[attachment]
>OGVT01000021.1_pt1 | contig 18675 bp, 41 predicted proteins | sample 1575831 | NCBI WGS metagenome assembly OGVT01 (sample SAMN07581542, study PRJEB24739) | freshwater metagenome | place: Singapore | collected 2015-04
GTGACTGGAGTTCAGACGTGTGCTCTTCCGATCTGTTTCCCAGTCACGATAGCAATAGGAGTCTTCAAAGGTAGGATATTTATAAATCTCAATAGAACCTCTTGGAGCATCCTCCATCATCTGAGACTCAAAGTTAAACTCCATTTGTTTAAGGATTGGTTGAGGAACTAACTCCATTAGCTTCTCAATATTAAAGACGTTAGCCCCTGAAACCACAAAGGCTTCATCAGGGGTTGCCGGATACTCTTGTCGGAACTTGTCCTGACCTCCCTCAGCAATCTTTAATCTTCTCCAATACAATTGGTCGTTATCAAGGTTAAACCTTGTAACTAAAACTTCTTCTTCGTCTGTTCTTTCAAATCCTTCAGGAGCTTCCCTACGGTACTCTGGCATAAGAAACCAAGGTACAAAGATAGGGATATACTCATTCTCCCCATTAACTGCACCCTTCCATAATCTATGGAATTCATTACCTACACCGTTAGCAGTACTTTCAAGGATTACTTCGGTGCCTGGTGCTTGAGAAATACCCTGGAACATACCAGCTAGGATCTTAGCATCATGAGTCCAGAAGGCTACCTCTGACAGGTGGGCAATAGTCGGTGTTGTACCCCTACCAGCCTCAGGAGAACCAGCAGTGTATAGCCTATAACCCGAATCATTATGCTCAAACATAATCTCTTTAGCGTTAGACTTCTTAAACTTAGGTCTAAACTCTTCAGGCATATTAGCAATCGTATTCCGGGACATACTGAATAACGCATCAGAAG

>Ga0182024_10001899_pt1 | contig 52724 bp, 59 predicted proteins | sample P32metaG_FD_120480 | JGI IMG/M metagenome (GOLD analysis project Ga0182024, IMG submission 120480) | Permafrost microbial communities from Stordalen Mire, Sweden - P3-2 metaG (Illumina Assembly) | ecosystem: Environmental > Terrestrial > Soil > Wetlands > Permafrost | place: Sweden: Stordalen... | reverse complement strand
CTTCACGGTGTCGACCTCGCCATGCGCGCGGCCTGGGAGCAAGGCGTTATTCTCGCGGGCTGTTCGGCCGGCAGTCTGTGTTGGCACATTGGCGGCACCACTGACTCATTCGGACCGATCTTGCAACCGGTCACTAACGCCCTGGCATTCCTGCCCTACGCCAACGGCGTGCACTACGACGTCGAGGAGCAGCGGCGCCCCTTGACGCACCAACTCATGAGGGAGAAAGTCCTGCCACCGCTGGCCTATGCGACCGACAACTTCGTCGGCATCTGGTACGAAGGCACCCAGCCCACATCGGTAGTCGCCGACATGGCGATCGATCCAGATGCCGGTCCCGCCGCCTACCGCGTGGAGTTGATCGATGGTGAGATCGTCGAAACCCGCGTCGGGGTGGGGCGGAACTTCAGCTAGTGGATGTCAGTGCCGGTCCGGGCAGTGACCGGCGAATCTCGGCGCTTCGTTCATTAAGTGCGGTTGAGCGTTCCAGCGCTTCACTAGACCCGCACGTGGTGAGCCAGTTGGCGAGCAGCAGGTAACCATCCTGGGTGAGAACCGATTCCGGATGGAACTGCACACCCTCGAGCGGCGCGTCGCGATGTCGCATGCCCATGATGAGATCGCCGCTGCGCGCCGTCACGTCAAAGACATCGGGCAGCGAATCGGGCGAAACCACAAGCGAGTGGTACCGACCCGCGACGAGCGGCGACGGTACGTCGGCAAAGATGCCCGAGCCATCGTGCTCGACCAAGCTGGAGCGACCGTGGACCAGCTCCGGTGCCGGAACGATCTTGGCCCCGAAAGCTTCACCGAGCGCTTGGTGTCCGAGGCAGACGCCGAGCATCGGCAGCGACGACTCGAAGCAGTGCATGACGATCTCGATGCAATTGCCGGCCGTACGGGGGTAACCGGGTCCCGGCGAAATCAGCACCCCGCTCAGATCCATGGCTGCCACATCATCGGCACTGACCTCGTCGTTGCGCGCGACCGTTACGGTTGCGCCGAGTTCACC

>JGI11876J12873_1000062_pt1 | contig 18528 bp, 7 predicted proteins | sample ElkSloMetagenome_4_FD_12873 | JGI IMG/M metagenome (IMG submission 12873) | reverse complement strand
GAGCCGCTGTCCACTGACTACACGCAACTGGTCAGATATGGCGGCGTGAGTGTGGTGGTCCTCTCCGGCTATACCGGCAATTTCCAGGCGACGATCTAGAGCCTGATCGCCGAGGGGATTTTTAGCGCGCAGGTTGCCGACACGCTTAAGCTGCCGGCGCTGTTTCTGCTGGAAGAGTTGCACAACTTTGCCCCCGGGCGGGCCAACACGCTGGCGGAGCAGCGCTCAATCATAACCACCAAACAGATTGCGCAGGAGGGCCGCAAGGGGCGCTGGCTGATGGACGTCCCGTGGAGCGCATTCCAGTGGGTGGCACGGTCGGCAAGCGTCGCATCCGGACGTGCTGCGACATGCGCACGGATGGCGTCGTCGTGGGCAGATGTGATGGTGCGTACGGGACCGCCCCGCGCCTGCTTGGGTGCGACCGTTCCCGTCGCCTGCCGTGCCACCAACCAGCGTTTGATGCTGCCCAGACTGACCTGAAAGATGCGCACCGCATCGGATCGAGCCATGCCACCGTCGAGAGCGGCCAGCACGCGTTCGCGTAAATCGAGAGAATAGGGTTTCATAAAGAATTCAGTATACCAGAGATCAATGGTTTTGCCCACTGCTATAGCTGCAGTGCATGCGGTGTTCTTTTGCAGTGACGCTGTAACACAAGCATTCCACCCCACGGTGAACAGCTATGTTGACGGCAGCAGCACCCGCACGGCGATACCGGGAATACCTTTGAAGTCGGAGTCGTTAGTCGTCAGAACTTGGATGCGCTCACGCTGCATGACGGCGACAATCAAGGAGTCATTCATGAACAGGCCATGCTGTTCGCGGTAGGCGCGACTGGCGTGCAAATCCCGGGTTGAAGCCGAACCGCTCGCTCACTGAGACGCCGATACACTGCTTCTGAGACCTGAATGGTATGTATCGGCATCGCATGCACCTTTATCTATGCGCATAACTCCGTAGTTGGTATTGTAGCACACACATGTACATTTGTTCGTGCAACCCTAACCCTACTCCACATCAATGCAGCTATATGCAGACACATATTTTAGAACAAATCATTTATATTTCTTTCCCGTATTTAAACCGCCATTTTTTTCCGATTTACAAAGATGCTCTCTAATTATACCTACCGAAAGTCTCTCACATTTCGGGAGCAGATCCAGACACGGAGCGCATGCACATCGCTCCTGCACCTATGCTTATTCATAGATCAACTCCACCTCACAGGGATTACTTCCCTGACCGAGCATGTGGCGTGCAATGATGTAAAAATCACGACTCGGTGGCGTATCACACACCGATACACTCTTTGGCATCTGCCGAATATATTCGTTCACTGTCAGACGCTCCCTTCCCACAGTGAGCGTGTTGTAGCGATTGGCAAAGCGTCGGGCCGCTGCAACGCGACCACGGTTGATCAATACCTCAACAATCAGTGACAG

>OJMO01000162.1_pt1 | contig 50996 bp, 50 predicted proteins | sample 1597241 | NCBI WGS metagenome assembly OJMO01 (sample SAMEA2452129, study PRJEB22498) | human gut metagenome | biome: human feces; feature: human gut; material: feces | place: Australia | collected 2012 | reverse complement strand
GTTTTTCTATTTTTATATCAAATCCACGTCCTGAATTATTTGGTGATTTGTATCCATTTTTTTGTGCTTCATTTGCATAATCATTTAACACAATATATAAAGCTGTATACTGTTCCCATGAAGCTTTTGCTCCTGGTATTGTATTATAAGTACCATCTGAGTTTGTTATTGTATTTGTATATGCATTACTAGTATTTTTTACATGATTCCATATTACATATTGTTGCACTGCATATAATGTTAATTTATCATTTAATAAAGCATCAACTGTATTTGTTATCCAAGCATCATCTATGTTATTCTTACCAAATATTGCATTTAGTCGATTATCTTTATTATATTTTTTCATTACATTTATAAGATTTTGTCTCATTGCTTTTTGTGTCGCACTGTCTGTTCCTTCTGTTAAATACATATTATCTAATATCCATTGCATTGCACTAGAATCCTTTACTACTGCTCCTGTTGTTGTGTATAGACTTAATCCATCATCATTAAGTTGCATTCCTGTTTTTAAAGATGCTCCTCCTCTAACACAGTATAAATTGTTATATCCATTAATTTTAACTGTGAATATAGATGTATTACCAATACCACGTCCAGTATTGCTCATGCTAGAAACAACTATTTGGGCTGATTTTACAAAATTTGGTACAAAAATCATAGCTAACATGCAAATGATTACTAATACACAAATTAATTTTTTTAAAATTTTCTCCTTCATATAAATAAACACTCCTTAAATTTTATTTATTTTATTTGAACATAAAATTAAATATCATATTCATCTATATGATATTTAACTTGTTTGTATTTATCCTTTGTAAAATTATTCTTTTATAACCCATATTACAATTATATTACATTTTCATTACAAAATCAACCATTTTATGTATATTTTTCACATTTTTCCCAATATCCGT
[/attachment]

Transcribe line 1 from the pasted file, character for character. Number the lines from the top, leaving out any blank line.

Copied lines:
>OGVT01000021.1_pt1 | contig 18675 bp, 41 predicted proteins | sample 1575831 | NCBI WGS metagenome assembly OGVT01 (sample SAMN07581542, study PRJEB24739) | freshwater metagenome | place: Singapore | collected 2015-04